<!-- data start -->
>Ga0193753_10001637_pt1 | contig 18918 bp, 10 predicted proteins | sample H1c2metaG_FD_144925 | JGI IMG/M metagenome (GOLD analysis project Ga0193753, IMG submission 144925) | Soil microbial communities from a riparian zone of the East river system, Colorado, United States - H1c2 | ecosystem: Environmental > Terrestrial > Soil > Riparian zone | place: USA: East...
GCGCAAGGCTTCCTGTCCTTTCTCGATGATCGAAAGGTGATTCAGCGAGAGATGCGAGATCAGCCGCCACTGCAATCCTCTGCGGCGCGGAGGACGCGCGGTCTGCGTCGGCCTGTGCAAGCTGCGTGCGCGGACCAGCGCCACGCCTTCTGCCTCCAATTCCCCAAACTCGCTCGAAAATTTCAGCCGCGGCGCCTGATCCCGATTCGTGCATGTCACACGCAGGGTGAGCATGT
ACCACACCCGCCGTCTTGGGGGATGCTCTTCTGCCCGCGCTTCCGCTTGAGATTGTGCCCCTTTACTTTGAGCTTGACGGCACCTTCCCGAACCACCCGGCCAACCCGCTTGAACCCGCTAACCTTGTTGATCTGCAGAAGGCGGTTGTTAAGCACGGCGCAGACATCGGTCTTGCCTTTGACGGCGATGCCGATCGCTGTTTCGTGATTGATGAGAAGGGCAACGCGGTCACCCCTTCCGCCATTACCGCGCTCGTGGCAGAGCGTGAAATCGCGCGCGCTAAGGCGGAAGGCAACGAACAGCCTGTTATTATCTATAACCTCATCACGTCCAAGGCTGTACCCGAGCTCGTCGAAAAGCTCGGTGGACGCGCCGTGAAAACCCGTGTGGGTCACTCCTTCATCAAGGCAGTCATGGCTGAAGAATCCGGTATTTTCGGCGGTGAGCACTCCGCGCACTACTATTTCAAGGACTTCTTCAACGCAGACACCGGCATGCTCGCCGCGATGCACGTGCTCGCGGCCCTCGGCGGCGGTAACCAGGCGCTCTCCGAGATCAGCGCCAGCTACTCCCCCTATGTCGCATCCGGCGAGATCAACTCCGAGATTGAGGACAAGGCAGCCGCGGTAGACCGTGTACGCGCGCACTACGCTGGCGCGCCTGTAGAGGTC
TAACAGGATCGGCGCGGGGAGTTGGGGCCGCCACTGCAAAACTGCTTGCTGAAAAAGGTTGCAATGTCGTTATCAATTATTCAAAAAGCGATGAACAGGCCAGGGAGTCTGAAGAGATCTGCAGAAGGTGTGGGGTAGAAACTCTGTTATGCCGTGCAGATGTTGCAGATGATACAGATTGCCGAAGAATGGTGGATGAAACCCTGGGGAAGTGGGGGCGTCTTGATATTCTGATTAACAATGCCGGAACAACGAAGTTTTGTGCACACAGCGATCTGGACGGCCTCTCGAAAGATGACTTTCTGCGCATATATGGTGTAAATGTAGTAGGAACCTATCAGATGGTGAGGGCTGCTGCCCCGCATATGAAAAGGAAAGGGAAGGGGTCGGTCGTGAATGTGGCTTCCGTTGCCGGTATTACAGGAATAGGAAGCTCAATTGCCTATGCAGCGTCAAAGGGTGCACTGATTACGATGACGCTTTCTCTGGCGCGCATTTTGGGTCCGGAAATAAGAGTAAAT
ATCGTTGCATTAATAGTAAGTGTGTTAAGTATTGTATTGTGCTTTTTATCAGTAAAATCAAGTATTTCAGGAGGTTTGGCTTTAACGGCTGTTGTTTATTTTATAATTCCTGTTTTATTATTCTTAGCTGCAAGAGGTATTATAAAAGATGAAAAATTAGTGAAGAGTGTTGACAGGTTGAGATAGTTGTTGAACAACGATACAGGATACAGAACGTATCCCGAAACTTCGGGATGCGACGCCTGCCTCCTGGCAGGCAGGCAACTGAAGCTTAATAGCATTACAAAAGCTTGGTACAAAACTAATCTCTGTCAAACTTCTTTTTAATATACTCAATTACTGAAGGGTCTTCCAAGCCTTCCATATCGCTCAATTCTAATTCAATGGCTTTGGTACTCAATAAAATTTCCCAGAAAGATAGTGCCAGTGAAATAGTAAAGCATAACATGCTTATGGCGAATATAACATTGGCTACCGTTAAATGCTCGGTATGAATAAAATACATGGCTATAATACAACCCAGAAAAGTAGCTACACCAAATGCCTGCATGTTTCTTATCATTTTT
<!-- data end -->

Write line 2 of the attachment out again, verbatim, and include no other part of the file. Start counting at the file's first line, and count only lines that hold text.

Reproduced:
GCGCAAGGCTTCCTGTCCTTTCTCGATGATCGAAAGGTGATTCAGCGAGAGATGCGAGATCAGCCGCCACTGCAATCCTCTGCGGCGCGGAGGACGCGCGGTCTGCGTCGGCCTGTGCAAGCTGCGTGCGCGGACCAGCGCCACGCCTTCTGCCTCCAATTCCCCAAACTCGCTCGAAAATTTCAGCCGCGGCGCCTGATCCCGATTCGTGCATGTCACACGCAGGGTGAGCATGT